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A Complete Guide To Freight Claims

What's in this article?
  1. What Is A Freight Claim?
  2. Causes Of Freight Claims
  3. Types Of Freight Claims
  4. Concealed Damage Claim
  5. Shortage Claim
  6. Concealed Shortage Claim
  7. Loss Claim
  8. Damage Claim
  9. Contract Claim
  10. Carrier Negligence Claim
  11. Motor Carrier Liability Claim
  12. Insurance Claim
  13. The Claims Process
  14. Filing The Claim
  15. Investigating The Claim
  16. Resolving The Claim
  17. Appealing A Denied Claim
  18. How To Ensure You Get The Full Amount You're Owed
  19. Hire An Experienced Attorney
  20. Gather Evidence
  21. Be Patient
  22. Stay Organized
  23. The Legal Aspect Of Freight Claims
  24. International Freight Claims
  25. What You Can Do To Prevent Freight Claims
A Complete Guide To Freight Claims

No matter how well you pack and label your boxes, sometimes damage during shipping is inevitable. If your goods are damaged in transit, you may be able to file a freight claim to get compensation from the carrier.

But filing a freight claim can be a complicated and time-consuming process. This guide will explain the basics of freight claims, including what they are, how to file them, and what you can do to avoid them in the first place.

What Is a Freight Claim?

A freight claim is a legal concept that allows a shipper to recover damages from a carrier for losses incurred during transport.

This claim can include damage to the shipment, loss of the shipment, or delivery delays. Freight claims can also be called cargo claims, shipping claims, or transportation claims.

When you file a freight claim, you ask the carrier to pay you for the value of the lost or damaged goods.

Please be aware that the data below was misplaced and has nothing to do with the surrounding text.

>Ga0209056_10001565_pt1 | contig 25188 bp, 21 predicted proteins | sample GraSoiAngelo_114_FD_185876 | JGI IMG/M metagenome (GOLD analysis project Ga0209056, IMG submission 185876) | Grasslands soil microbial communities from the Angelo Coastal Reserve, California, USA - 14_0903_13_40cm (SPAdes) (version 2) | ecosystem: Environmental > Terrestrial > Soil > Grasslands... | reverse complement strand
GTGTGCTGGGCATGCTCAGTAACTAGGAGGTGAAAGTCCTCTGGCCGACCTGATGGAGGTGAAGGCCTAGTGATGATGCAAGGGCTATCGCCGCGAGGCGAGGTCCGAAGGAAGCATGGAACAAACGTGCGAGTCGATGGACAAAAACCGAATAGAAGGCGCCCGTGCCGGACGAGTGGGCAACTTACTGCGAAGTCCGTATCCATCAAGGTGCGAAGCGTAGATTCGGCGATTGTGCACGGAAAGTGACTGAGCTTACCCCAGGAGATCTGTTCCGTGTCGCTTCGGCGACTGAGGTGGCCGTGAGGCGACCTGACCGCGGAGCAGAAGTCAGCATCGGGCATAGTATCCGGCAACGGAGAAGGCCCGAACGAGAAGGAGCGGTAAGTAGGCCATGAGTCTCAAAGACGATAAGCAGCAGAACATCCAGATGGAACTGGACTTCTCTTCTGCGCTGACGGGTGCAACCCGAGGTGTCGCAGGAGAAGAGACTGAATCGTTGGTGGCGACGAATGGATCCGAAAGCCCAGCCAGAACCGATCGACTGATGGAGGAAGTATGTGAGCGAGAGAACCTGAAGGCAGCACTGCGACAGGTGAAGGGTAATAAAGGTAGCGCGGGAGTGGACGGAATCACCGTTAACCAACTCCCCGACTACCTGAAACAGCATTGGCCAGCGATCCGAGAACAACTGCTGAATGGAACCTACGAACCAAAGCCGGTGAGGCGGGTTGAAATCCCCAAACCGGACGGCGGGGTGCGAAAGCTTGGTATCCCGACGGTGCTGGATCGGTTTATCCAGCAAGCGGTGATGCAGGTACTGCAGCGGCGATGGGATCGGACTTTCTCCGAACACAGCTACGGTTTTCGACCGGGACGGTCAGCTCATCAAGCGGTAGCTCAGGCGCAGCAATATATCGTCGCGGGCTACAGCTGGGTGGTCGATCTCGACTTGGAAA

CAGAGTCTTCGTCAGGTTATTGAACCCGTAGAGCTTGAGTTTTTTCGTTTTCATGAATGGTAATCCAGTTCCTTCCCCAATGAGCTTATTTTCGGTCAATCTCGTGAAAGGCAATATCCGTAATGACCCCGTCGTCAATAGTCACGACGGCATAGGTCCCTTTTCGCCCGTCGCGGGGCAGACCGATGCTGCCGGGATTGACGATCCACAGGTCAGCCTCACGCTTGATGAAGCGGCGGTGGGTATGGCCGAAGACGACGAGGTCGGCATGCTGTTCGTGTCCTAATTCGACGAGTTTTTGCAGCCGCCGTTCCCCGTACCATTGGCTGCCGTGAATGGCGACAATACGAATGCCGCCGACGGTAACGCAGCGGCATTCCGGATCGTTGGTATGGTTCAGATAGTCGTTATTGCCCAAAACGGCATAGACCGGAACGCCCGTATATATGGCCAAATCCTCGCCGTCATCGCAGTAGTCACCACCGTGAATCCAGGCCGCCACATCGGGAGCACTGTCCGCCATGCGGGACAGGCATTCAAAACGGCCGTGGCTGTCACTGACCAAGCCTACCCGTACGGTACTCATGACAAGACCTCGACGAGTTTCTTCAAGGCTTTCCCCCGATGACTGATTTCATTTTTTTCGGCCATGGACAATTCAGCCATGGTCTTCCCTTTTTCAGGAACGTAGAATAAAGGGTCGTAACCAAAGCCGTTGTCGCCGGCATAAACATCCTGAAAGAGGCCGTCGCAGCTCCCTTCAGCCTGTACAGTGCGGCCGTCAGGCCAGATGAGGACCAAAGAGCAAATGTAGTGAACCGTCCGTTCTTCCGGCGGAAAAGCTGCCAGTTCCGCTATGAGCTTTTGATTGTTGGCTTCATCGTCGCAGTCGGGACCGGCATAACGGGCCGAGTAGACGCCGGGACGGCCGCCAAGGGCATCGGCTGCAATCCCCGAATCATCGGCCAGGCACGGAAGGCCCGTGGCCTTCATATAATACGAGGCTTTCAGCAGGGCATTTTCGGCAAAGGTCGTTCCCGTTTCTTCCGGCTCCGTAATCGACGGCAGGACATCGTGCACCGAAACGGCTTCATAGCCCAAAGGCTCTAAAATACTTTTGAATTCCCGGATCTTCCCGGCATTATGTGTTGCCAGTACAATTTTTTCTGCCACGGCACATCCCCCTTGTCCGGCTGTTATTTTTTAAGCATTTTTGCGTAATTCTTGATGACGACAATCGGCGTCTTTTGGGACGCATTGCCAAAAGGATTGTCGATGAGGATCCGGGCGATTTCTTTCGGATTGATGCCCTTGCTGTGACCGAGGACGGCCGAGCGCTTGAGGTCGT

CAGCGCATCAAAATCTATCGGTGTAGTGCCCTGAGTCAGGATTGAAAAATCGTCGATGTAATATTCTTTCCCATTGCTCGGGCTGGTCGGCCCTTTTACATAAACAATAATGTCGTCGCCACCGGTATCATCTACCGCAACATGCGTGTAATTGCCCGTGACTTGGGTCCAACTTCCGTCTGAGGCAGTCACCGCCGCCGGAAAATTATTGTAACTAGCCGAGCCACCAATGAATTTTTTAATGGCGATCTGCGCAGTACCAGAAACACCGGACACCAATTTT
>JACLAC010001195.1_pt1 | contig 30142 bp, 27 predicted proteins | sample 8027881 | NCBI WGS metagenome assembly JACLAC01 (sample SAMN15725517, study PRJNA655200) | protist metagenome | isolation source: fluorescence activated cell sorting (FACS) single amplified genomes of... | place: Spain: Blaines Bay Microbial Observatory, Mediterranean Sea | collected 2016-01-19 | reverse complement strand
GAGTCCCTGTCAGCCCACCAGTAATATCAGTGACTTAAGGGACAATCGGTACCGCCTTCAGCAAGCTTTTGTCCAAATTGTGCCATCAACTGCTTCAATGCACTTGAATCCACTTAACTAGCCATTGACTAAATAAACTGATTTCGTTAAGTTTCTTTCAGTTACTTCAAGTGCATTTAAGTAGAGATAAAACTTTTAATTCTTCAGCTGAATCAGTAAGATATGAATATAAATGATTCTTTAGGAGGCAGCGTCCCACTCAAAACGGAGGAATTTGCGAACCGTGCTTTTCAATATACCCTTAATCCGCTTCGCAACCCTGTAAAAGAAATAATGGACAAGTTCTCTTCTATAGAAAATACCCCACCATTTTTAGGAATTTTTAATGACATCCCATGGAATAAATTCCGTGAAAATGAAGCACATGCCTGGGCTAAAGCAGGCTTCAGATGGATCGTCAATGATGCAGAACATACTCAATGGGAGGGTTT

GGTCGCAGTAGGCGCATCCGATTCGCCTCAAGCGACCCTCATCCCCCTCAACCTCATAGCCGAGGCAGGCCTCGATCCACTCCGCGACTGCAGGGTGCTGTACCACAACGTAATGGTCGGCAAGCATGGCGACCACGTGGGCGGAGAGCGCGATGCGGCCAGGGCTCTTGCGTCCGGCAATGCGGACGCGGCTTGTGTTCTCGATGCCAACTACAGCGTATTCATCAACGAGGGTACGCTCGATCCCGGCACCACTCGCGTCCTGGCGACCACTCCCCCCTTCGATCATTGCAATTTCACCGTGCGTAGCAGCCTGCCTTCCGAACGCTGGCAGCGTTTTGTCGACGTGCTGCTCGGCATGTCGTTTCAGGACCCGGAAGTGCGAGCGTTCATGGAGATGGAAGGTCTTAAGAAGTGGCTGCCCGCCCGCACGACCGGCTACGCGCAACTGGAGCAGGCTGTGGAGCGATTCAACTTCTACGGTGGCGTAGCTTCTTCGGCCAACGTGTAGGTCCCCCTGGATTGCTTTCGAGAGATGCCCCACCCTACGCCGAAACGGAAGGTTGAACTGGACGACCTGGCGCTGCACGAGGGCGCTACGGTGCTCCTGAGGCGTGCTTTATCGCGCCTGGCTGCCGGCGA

Causes of Freight Claims

There are two leading causes of freight claims: damage claims and loss claims.

Damage claims are filed when the shipment arrives at its destination but is damaged. This damage can be due to many factors, including:

  • Improper packaging
  • Incorrect labeling
  • Exposure to the elements
  • Poor handling
  • Mechanical damage

Loss claims, on the other hand, are filed when the shipment is lost entirely. This loss can be due to:

  • Theft
  • Misplacement
  • Accidents
  • Natural disasters
a-complete-guide-to-freight-claims-02.jpg

Types Of Freight Claims

Depending on the cause of the damage or loss, the shipper can file different types of freight claims.

Concealed Damage Claim

Customers may file a concealed damage claim when the damage is not visible on the outside of the packaging and is discovered after the product has been unpacked.

Therefore, this type of damage is often only discovered after the customer has attempted to use the product.

Shortage Claim

A shortage claim is filed when less product is delivered than what was invoiced. Shortage claims can happen for a variety of reasons, such as incorrect picking, packing, or loading of the products.

Concealed Shortage Claim

A concealed shortage claim is filed when there is a shortage of product, but the shortfall is not immediately apparent.

Loss Claim

A loss claim is filed when an entire shipment is lost in transit. Loss claims are typically only filed when the value of the shipment is high, and replacement would be too costly.

Damage Claim

A damage claim is filed when there is visible damage to the shipment. This type of damage can happen during transit or while the product is loaded or unloaded from the truck.

Contract Claim

A contract claim is filed when the carrier fails to uphold its end of the contract. The customer files this kind of claim due to a missed delivery window, damaged product, or other issues.

Carrier Negligence Claim

A carrier negligence claim is filed when the carrier is at fault for the damage or loss. This claim may come from improper loading, unsecured freight, or other issues.

Motor Carrier Liability Claim

A motor carrier liability claim is filed when the driver of the truck is at fault for the damage or loss. Customers may file these claims because of reckless driving, improper securing of the load, or other issues.

Insurance Claim

An insurance claim is filed when the damage or loss is covered by insurance. This type of claim is typically filed when the value of the shipment is high, and replacement would be too costly.

If you are filing a freight claim, it is crucial to determine which category the damage falls into. In addition, it will help you understand what evidence you need to provide and your chances of success.

When filing a freight claim, you must include specific information and documents. These include: